The World Health Organisation says it has released a new framework for countries to attain a united and integrated continuum of long-term care.
The WHO noted that the framework was developed in consistency with existing strategy, action plan and frameworks on healthy ageing, adding that it was based on the latest evidence and consultations with a range of stakeholders that include its expert advisory group and Global Network on Long-term Care.
The UN body noted that approximately two-thirds of people who get to older age are likely to need care and support from others at some point, to perform daily activities.
It said such needs may arise suddenly, or as a consequence of an acute problem or event, or may develop gradually over time.
The WHO said irrespective of why a person might need long-term care, many health and social care systems around the world are currently unable to deliver long-term care services and support to older people who really need it.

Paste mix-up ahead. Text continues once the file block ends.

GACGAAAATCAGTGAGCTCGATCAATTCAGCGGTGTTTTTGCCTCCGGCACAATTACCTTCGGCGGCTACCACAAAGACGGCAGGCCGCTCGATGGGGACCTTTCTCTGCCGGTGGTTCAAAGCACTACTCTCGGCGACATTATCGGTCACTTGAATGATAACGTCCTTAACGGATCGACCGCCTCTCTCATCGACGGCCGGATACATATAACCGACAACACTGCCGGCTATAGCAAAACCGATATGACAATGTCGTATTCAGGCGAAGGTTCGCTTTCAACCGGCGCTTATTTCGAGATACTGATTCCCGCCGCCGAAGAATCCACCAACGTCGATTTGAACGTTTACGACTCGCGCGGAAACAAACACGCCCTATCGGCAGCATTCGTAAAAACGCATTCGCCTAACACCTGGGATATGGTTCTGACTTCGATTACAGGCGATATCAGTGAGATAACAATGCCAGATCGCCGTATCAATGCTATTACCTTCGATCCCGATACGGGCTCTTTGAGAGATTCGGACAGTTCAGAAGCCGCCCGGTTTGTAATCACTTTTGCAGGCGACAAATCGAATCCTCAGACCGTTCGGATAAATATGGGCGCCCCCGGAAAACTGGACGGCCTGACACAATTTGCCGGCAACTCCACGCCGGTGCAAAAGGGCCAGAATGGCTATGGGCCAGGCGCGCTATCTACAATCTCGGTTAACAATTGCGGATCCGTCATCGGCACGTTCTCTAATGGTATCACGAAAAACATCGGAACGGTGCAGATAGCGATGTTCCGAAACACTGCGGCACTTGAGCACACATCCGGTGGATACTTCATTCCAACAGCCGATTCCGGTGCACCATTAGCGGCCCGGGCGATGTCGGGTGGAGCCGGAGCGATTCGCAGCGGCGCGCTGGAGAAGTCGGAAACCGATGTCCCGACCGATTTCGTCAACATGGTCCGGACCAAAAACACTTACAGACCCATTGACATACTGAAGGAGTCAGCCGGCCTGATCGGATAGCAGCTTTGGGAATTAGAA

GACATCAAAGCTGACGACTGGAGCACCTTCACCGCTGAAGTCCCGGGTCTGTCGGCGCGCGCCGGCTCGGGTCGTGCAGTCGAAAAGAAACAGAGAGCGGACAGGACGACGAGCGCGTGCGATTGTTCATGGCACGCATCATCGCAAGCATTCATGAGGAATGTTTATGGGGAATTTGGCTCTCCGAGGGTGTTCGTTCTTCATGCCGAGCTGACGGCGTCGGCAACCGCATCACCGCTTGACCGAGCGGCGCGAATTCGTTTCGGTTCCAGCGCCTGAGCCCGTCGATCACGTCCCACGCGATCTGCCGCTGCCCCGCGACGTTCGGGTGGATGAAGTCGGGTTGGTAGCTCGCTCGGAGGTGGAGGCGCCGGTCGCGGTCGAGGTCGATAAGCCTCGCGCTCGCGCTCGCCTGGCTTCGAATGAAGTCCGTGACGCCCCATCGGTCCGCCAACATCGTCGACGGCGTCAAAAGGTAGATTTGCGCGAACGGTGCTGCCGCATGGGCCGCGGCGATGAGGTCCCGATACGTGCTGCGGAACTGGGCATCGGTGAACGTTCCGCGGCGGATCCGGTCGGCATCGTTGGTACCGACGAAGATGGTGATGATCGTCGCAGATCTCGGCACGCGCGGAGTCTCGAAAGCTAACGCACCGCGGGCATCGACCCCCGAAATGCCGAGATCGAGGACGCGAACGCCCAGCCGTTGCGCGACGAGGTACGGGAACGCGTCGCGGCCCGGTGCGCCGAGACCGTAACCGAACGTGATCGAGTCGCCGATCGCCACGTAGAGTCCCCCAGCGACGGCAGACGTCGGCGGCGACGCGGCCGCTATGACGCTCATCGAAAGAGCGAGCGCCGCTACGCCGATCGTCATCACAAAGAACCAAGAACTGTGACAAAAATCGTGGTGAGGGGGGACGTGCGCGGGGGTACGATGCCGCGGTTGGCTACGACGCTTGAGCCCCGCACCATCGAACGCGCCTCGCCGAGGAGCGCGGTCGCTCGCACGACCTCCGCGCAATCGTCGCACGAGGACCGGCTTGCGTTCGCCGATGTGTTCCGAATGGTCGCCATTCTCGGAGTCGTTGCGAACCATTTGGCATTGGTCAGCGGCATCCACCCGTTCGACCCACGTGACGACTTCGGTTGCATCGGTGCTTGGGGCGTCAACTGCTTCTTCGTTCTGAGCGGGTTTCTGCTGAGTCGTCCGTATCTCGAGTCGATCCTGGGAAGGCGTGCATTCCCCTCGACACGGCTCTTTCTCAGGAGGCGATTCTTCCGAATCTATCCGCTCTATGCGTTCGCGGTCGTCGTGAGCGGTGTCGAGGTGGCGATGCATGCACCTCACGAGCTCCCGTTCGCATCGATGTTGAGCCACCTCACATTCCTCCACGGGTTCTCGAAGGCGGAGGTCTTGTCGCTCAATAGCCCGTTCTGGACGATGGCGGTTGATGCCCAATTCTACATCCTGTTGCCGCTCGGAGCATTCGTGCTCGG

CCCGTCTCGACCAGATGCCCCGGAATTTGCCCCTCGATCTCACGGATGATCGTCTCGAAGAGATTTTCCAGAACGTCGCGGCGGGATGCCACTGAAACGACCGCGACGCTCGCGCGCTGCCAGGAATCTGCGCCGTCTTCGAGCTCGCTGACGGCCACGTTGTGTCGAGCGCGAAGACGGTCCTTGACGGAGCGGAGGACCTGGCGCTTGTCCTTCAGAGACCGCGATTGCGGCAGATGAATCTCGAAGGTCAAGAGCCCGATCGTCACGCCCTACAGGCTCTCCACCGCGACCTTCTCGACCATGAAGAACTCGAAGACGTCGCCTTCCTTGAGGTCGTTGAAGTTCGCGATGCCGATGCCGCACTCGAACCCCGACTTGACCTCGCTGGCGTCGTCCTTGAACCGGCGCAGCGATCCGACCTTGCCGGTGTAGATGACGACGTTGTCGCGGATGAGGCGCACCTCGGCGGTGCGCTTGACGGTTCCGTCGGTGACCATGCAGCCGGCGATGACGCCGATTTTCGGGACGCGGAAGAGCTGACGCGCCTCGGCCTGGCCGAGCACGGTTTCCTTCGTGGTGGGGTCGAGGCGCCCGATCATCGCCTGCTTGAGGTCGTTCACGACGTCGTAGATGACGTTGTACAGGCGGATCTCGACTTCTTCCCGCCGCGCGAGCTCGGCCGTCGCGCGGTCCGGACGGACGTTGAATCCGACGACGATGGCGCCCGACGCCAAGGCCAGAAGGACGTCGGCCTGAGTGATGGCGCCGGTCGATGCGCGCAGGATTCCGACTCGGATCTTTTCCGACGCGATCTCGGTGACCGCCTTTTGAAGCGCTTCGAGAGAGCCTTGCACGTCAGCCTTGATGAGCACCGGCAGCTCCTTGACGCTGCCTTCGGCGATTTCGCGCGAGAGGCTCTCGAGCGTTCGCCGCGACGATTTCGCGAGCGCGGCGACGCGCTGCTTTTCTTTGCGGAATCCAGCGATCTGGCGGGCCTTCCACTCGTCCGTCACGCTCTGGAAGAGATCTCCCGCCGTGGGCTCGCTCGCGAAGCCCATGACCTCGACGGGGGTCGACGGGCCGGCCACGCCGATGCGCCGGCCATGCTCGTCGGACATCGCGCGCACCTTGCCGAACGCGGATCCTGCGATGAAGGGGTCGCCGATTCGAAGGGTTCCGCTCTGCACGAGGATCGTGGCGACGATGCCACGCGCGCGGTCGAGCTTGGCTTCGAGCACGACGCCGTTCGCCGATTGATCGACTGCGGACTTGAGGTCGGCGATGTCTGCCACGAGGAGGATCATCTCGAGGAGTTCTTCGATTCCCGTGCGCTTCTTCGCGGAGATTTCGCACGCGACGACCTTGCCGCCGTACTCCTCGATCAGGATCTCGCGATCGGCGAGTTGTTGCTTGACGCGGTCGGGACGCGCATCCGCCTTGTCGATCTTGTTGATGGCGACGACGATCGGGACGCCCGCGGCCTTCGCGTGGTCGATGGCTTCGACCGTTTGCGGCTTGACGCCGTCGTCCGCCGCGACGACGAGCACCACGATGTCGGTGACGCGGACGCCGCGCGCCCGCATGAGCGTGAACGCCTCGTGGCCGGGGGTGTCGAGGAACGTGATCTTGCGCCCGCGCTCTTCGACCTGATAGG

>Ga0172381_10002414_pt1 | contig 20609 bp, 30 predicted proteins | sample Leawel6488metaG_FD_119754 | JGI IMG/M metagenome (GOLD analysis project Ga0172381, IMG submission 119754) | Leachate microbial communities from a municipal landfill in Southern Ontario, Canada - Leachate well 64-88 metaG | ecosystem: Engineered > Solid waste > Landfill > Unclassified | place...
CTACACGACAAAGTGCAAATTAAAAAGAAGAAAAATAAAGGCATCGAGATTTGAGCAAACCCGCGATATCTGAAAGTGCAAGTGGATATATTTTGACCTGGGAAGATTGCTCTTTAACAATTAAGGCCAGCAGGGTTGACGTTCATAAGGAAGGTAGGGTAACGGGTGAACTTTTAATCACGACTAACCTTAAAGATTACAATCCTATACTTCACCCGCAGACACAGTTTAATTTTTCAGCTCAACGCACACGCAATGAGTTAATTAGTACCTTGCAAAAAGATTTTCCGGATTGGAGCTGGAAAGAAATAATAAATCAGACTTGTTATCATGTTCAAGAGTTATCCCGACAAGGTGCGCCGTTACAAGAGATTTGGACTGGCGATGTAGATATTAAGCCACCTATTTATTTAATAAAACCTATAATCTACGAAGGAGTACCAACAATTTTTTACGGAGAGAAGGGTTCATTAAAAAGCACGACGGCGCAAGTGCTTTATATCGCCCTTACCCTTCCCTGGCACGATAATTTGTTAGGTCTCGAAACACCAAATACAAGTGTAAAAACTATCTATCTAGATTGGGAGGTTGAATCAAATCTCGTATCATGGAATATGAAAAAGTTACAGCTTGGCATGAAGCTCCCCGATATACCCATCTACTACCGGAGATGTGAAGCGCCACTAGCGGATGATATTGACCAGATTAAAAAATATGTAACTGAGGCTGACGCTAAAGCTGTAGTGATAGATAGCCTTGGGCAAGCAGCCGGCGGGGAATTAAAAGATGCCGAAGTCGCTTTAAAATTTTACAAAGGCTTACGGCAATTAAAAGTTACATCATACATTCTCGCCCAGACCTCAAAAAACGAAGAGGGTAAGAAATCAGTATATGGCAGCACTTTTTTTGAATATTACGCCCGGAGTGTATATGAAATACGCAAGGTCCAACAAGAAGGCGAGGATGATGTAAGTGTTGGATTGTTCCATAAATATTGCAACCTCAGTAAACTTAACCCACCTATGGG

The WHO said the UN Decade of healthy Ageing 2021-30, recognises the challenges faced by countries, which include providing access to long-term care for older people who need it as one of its four action areas.
It noted that with its partners in the UN Decade, they are striving for a world in which all people can live long and healthy lives, including through access to long-term care services and support, when needed.
The WHO’s Director for Maternal, Newborn, Child and Adolescent Health and Ageing, Dr. Anshu Banerjee, said, “The framework aims to promote a global common understanding of long-term care, as well as facilitate assessment and integration of long-term care systems and services within existing health and social care systems.
“Through the framework, WHO aims to provide guidance by highlighting key components of long-term care systems to support countries in their journey to establish sustainable and equitable long-term care provision.
“The framework is primarily intended to be used by governments and policymakers and provides a checklist which helps to assess existing long-term care systems, identify potential gaps, and ultimately help in planning for next implementation steps.”